CHICAGO — Two years after Chicago’s mayor and police superintendent said two guns found in a Streeterville hotel room were an “arsenal” brought to town by an Iowa man with “nefarious plans,” that man has pleaded guilty to a misdemeanor reckless conduct charge.
Neither Lori Lightfoot nor then-CPD top cop David Brown ever provided a shred of evidence to support the allegations they made against Keegan Casteel, and prosecutors never suggested that Casteel had any plan to use the weapons.
Instead, his lawyer argued, he drove his family to Chicago to propose to his girlfriend and watch Independence Day fireworks at Navy Pier with her and their children. When Casteel was released from custody a couple of days after being arrested, he made a beeline for the Near North (18th) District police station to claim the engagement ring police seized from his hotel room and then dropped to one knee and proposed as a phalanx of TV news cameras rolled nearby.
On Monday, Casteel pleaded guilty to a single misdemeanor charge of reckless conduct. Judge Sutker-Dermer handed Casteel, 34, a sentence of 10 months conditional discharge. Prosecutors dropped four felony gun charges and reduced the fifth count to the misdemeanor.
Chicago police went to the W Hotel Lakeshore after a hotel employee reported seeing two firearms in Casteel’s room.
Lightfoot claimed Casteel came to Chicago “with an arsenal, an AR-15…Thank God for that hotel worker who saw something and said something, and I believe averted disaster.” In fact, the rifle police recovered was a .308 caliber, not an AR-15, prosecutors said.
“This wasn’t a firearm for personal protection. What he had was weapons of war,” Lightfoot continued, saying the seized items represented “something more nefarious.”
Brown told reporters, “Thank God for that hotel worker who saw something and said something, and I believe averted disaster.” He said the police intervention “likely prevented a tragedy from happening.”
Brown and Lightfoot made their statements after federal investigators walked away from the case without seeking charges. They offered no evidence to support their allegations that Casteel had evil intentions.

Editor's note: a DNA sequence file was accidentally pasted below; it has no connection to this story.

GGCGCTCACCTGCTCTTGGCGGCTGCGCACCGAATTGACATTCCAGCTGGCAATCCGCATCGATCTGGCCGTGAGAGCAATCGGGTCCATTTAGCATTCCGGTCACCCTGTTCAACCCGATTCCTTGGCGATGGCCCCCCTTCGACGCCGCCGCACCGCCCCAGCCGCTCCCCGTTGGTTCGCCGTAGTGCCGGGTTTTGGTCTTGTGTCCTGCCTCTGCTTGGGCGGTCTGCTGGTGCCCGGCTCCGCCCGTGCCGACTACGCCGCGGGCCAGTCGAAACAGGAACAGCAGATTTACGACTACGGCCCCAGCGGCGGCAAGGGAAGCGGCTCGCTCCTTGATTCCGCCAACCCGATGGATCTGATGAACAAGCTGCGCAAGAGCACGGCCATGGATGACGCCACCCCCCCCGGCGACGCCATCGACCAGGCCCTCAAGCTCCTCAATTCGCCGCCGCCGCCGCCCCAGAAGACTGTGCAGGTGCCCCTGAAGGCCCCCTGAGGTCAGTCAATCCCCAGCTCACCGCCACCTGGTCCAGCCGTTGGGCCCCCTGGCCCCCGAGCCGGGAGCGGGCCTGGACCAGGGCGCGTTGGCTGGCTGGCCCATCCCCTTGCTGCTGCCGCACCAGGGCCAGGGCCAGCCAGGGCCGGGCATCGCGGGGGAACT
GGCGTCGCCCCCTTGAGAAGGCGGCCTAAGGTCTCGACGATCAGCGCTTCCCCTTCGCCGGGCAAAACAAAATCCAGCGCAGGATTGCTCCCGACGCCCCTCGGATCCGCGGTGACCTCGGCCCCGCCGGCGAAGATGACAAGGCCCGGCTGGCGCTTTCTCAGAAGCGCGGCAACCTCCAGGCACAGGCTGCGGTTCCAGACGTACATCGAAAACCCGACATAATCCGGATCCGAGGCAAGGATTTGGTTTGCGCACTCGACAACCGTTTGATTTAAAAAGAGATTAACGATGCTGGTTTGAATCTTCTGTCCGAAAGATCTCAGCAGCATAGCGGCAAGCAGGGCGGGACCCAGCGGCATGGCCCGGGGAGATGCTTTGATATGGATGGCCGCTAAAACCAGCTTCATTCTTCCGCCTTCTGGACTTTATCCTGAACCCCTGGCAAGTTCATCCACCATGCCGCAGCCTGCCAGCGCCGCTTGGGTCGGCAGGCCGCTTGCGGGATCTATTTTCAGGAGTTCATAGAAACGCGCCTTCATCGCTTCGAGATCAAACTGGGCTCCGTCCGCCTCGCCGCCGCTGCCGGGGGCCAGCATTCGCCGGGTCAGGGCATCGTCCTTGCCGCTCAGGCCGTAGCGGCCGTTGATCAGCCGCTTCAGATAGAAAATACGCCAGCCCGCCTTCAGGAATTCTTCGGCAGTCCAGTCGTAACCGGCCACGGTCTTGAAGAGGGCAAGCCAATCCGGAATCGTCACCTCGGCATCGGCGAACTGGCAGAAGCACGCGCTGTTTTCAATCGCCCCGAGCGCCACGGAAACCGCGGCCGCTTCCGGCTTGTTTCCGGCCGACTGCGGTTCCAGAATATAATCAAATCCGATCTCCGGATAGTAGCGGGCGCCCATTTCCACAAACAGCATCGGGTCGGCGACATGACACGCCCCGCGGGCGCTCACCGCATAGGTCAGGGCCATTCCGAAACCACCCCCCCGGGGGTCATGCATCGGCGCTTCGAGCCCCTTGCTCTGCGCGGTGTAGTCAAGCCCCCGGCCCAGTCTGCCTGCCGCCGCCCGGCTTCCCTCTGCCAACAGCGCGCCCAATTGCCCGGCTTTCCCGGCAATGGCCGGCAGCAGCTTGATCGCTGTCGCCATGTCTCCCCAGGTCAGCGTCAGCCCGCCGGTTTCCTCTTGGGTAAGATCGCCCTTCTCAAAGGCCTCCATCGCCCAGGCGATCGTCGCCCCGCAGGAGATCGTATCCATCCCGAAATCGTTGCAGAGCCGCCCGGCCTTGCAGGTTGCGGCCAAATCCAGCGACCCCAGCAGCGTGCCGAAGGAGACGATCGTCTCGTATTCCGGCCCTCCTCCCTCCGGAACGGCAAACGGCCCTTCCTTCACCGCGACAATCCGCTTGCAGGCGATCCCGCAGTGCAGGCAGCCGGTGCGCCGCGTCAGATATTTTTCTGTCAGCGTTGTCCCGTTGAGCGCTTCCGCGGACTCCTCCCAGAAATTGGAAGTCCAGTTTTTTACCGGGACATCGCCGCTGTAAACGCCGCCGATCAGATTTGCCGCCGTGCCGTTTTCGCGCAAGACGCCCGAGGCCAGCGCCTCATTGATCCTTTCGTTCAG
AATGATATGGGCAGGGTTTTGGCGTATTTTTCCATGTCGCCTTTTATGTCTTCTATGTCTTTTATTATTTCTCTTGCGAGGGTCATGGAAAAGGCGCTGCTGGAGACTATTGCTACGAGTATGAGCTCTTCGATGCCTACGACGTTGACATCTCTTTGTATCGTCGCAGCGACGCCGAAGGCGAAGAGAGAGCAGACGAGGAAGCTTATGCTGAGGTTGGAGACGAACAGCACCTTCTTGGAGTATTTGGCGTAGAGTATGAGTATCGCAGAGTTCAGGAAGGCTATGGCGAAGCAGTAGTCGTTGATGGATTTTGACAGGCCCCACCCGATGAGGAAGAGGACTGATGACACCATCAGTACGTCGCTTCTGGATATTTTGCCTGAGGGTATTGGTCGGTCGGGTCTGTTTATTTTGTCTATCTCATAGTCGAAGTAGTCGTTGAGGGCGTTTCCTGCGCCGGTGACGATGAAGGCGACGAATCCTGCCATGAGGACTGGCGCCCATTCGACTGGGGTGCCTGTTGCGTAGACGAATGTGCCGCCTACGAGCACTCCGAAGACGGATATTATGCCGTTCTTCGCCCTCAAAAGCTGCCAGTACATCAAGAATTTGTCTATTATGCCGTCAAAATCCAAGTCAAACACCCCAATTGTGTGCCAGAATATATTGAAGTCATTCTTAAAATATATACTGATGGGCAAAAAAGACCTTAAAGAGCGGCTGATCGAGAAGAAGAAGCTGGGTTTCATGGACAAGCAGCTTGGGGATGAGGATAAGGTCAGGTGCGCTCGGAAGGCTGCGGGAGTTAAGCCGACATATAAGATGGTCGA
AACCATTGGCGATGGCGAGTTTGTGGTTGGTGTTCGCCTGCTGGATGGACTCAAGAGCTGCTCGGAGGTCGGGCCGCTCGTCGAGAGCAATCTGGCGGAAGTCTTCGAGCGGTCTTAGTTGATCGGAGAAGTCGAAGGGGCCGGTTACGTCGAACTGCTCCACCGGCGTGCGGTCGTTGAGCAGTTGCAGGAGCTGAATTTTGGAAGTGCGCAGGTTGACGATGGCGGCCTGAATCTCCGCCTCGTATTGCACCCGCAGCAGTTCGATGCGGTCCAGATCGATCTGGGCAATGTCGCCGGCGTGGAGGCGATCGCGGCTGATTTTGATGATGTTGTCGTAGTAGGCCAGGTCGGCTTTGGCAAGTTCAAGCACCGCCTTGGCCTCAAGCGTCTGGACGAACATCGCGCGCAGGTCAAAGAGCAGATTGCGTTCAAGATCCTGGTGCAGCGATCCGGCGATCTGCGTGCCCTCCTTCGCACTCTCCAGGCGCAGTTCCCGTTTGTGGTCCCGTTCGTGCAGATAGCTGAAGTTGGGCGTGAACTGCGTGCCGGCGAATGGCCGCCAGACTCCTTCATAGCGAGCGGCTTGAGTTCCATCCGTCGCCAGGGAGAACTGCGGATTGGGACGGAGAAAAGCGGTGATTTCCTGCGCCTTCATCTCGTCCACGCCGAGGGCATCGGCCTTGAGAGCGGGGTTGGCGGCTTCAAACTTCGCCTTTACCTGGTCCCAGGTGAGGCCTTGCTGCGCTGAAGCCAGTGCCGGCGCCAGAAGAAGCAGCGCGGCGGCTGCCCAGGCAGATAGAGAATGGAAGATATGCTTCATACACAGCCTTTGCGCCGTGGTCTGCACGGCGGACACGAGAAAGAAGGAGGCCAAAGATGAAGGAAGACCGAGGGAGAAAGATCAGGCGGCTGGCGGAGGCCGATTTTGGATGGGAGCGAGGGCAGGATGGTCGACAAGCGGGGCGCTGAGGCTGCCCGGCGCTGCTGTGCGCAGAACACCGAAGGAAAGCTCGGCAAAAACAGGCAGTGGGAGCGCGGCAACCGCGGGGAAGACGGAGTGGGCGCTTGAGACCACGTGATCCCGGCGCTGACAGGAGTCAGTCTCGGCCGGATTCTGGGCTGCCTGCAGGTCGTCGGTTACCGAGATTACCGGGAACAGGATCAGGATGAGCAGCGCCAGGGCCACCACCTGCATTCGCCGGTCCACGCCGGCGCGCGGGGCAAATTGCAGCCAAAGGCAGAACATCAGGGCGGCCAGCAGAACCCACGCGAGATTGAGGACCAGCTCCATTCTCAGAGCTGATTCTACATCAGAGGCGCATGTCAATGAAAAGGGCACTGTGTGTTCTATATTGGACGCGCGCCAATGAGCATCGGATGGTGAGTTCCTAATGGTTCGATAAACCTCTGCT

Casteel’s plans, his attorney revealed, were to celebrate the Fourth of July with his family and propose at the Navy Pier Ferris wheel.
“In fact, when police responded to Mr. Casteel’s hotel room, he was getting ready for the engagement proposal and had a diamond ring hidden in the hotel room,” lawyer Jonathan Brayman said in 2021.
Casteel’s girlfriend answered the door for officers, and Casteel, licensed to own firearms and conceal carry in Iowa, freely admitted that there were guns in the room, prosecutors said. Police seized a handgun, a rifle, and five ammunition magazines.
Shortly after Casteel bailed out of jail, TV cameras recorded him claiming the diamond ring from the 18th District police station and getting down on one knee to propose to his girlfriend in the middle of the street outside.
Brayman said Brown and “other public officials” made Casteel a “scapegoat in the face of widespread violence and actual shootings in the city.”
A source with knowledge of the investigation told CWBChicago in 2021 that it appeared Casteel forgot to take the guns and magazines out of his car before driving to Chicago, and he took them to his room rather than leave them in the vehicle.
But Brown said officers found a loaded rifle “in a very suspicious position” on the room’s window sill overlooking Navy Pier.
Editor’s note August 29, 2023: A previous version of this story stated that Casteel pleaded guilty to a felony gun charge, which is what is shown in the case records maintained by the Clerk of the Circuit Court of Cook County. Subsequent to publication, Casteel’s attorney provided documents that show he pleaded guilty to the misdemeanor charge. We have updated the story accordingly.
Update August 30, 2023: A Cook County judge today ordered the Clerk of the Circuit Court of Cook County to correct the public record. The clerk’s office quickly complied with the order.